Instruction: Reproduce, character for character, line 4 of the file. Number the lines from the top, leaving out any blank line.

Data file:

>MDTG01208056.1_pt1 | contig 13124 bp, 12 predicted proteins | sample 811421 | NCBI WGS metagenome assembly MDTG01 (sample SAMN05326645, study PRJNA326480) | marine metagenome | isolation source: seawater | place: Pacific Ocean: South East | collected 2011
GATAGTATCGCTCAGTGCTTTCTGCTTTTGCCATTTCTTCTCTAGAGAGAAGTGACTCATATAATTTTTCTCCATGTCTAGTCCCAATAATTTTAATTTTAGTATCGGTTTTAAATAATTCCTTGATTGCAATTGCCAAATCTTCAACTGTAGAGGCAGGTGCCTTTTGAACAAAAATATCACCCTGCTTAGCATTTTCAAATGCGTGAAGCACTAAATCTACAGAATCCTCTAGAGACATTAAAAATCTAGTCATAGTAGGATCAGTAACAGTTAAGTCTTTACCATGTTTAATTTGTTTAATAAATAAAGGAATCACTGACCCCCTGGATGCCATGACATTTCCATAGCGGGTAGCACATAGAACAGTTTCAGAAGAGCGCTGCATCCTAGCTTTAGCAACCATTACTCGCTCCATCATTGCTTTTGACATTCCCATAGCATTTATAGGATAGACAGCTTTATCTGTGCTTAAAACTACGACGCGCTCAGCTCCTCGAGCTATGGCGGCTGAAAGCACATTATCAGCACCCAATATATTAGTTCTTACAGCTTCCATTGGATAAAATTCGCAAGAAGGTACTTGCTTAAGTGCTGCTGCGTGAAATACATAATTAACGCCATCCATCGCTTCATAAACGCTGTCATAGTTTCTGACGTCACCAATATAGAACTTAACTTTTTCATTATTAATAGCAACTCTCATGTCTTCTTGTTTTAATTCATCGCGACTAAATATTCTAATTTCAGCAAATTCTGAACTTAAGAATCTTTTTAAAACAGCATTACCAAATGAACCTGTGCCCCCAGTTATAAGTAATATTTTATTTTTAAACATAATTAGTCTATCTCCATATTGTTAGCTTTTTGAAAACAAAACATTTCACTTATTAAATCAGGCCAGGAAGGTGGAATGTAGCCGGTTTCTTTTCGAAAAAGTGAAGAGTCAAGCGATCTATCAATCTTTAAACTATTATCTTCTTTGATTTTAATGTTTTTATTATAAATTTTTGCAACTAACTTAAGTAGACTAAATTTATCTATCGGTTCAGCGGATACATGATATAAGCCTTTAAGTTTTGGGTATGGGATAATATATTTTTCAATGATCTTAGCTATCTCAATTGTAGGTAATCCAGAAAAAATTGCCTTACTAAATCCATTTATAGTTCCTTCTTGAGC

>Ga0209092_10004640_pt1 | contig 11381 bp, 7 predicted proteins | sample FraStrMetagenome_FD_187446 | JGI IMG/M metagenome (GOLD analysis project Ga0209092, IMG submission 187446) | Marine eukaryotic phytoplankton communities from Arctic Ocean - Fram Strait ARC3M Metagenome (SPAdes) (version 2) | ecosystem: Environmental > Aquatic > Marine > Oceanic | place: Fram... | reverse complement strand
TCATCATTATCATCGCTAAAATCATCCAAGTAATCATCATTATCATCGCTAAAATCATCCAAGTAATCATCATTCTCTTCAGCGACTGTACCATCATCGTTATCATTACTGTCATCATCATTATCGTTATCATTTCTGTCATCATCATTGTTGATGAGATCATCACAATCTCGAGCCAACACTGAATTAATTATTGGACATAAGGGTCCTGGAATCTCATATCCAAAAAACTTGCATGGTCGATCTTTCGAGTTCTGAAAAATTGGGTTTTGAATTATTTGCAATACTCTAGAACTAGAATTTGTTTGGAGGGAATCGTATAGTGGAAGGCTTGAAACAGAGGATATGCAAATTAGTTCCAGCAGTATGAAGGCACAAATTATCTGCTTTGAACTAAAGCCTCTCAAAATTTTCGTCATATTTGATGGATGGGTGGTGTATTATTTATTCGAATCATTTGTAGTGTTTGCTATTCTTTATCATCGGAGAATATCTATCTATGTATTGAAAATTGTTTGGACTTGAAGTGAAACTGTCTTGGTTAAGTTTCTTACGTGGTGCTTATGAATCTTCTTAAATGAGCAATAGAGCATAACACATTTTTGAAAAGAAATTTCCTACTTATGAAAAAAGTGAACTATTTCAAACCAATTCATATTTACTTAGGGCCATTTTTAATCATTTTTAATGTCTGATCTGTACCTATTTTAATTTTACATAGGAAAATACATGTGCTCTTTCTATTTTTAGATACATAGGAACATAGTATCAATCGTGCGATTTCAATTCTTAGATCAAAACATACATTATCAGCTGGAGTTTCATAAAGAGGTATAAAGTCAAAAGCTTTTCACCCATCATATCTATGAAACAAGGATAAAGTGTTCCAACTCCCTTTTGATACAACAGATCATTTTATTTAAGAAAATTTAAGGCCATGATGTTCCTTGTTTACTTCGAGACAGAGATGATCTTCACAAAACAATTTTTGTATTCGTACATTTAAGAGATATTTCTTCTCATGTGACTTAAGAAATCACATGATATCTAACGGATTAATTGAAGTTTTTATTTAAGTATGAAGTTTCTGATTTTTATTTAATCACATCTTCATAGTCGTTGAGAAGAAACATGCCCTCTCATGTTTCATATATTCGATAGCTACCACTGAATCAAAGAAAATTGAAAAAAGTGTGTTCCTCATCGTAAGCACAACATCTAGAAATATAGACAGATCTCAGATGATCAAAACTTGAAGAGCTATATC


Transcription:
TCATCATTATCATCGCTAAAATCATCCAAGTAATCATCATTATCATCGCTAAAATCATCCAAGTAATCATCATTCTCTTCAGCGACTGTACCATCATCGTTATCATTACTGTCATCATCATTATCGTTATCATTTCTGTCATCATCATTGTTGATGAGATCATCACAATCTCGAGCCAACACTGAATTAATTATTGGACATAAGGGTCCTGGAATCTCATATCCAAAAAACTTGCATGGTCGATCTTTCGAGTTCTGAAAAATTGGGTTTTGAATTATTTGCAATACTCTAGAACTAGAATTTGTTTGGAGGGAATCGTATAGTGGAAGGCTTGAAACAGAGGATATGCAAATTAGTTCCAGCAGTATGAAGGCACAAATTATCTGCTTTGAACTAAAGCCTCTCAAAATTTTCGTCATATTTGATGGATGGGTGGTGTATTATTTATTCGAATCATTTGTAGTGTTTGCTATTCTTTATCATCGGAGAATATCTATCTATGTATTGAAAATTGTTTGGACTTGAAGTGAAACTGTCTTGGTTAAGTTTCTTACGTGGTGCTTATGAATCTTCTTAAATGAGCAATAGAGCATAACACATTTTTGAAAAGAAATTTCCTACTTATGAAAAAAGTGAACTATTTCAAACCAATTCATATTTACTTAGGGCCATTTTTAATCATTTTTAATGTCTGATCTGTACCTATTTTAATTTTACATAGGAAAATACATGTGCTCTTTCTATTTTTAGATACATAGGAACATAGTATCAATCGTGCGATTTCAATTCTTAGATCAAAACATACATTATCAGCTGGAGTTTCATAAAGAGGTATAAAGTCAAAAGCTTTTCACCCATCATATCTATGAAACAAGGATAAAGTGTTCCAACTCCCTTTTGATACAACAGATCATTTTATTTAAGAAAATTTAAGGCCATGATGTTCCTTGTTTACTTCGAGACAGAGATGATCTTCACAAAACAATTTTTGTATTCGTACATTTAAGAGATATTTCTTCTCATGTGACTTAAGAAATCACATGATATCTAACGGATTAATTGAAGTTTTTATTTAAGTATGAAGTTTCTGATTTTTATTTAATCACATCTTCATAGTCGTTGAGAAGAAACATGCCCTCTCATGTTTCATATATTCGATAGCTACCACTGAATCAAAGAAAATTGAAAAAAGTGTGTTCCTCATCGTAAGCACAACATCTAGAAATATAGACAGATCTCAGATGATCAAAACTTGAAGAGCTATATC